One Reply to “New Blog In The Old Dominion”

  1. Waiting For Superman
    2011 Person of the year: Patrick Pope
    By: Jonetta Rose Barras | 01/03/12 8:05 PM

    He was booted out of Hardy Middle School, which he had built into a high-performing institution. Then, he was forced to sit for months in a central-office cubicle before being shipped to what some described as Siberia: a struggling school east of the Anacostia River that had ripped through several administrative leaders.
    Patrick Pope was expected to quit. Instead, he doubled-down: In July, he applied to become the permanent principal of that Siberia school — Savoy Elementary in Ward 8.

    “It’s work that I love,” Pope explained during my visit to Savoy, refusing to discuss the decision by former-Chancellor Michelle Rhee — reaffirmed by current Chancellor Kaya Henderson — to remove him from Hardy, despite pleas from students, faculty, parents, the D.C. Council and folks like me.

    Pope’s resilience, integrity and unwavering commitment to District children deserve praise. He is my Person of the Year.

    Before he arrived, Savoy was a mess: “The children were out of control and chaos was the order of the day. Several teachers quit mid-year, unable to cope,” recalled Wanda Oates, a retired DCPS teacher now serving as a long-term substitute.

    Savoy also had failed to meet federally mandated annual progress. By law, Pope could have forced everyone to reapply for their jobs. “I don’t believe in dumping out. I wanted everyone to have the opportunity to show what they had,” he said. Last month, he promoted the instructional coach, Abubakar Senghor, to assistant principal.

    Pope met some resistance from parents who had been told by Henderson an African-American woman would be permanent principal. They got Pope — a white male.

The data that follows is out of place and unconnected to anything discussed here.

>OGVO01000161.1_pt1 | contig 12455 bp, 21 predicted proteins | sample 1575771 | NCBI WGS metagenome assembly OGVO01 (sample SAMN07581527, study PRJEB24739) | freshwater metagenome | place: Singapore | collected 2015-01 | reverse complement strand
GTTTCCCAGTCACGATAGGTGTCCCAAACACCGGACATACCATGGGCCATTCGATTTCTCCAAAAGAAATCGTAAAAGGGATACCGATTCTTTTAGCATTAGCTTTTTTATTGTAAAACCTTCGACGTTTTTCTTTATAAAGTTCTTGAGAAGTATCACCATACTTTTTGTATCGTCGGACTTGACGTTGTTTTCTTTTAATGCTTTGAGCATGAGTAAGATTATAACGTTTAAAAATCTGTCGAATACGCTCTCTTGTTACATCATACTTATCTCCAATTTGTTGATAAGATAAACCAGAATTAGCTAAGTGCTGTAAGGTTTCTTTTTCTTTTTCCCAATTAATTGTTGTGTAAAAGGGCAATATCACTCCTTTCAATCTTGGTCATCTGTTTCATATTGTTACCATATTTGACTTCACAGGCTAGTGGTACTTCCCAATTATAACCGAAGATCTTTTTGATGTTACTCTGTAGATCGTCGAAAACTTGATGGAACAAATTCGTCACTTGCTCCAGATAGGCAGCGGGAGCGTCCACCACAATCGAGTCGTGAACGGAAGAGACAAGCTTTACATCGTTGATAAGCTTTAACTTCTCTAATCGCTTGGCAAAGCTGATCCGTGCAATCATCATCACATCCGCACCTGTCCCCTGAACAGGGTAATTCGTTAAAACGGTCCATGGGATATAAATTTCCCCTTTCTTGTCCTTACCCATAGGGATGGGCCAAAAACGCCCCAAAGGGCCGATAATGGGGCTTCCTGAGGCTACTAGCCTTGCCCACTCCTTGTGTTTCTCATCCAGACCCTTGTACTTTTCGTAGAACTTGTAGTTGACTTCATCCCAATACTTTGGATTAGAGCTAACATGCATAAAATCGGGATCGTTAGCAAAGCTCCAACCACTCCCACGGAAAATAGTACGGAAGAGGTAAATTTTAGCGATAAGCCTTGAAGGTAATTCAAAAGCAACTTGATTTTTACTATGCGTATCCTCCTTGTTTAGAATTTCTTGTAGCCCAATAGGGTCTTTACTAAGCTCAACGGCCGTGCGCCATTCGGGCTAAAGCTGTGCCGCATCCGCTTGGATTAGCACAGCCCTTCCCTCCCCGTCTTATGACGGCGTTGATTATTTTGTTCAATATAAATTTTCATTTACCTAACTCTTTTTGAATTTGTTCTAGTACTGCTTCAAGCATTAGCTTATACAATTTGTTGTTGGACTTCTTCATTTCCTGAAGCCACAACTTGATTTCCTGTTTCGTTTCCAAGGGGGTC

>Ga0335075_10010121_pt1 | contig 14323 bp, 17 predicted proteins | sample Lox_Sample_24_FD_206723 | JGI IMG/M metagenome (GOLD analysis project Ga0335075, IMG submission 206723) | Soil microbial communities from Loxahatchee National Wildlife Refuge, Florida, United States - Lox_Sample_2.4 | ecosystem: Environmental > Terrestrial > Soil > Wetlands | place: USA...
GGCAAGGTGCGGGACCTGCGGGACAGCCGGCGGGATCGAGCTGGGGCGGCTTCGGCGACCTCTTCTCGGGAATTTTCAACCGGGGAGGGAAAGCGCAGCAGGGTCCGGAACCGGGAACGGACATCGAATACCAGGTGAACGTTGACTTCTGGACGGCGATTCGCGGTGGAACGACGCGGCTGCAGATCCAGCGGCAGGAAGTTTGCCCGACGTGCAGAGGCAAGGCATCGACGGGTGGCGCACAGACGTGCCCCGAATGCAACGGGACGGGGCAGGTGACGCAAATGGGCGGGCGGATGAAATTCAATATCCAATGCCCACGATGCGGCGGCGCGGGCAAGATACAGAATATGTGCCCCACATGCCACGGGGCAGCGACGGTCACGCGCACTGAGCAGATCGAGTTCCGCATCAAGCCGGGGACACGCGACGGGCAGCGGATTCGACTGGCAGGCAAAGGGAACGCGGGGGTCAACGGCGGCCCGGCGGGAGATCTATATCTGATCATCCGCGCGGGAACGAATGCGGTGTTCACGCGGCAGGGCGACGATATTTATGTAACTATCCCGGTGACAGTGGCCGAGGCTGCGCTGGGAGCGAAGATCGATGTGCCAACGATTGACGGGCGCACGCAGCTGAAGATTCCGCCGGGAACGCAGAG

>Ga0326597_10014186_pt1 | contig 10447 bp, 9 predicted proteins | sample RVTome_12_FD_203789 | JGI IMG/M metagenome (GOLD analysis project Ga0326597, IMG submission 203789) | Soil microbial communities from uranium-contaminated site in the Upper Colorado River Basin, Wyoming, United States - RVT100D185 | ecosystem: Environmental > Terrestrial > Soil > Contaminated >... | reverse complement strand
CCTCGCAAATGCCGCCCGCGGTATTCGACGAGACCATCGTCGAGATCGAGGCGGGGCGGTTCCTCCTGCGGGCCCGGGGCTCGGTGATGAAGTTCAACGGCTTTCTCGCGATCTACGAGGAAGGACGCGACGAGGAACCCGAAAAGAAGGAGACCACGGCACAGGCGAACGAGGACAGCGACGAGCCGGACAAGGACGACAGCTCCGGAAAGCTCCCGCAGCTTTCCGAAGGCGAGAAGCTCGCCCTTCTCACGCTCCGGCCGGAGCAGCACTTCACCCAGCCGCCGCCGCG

“There was a lot of resentment,” said Algernon Vest, whose daughter attends Savoy. “Now, I’m actually glad he’s there.”

    One recent morning, students were eating breakfast and talking quietly. After the meal, the “Savoy Tigers” began their morning ritual: an enthusiastic recitation of their creed and core values, which declare “respect, honesty, responsibility and trust” as “cornerstones” of their community.

    “He has turned the school around,” said Vest, citing better behaved students, more focused instructors, including two new male teachers and volunteers — Homerun Baseball Camp and the Washington Performing Arts Society, for example.

    “At Hardy we had a product people wanted,” Pope said. “Here, we have to sell the product. We have to build trust. We’re going to be there in short order.”

    Four Savoy instructors were recognized during the special Standing Ovation at the Kennedy Center last September. The school has received a three-year, $500,000 federal grant, which is being used to establish an integrated arts program much like what Pope created for Hardy. Representatives from the President’s Committee on the Arts and Humanities recently visited the school; that could mean even more money.

    “We have completely reset the school,” said Pope, adding test scores will rise ultimately. “I am going to require everybody to really work hard.”

    When asked how long he intends to stay, Pope replied: “As long as it takes.”

    See what I mean about his dedication?

    Read more at the Washington Examiner:

Leave a Reply

Your email address will not be published.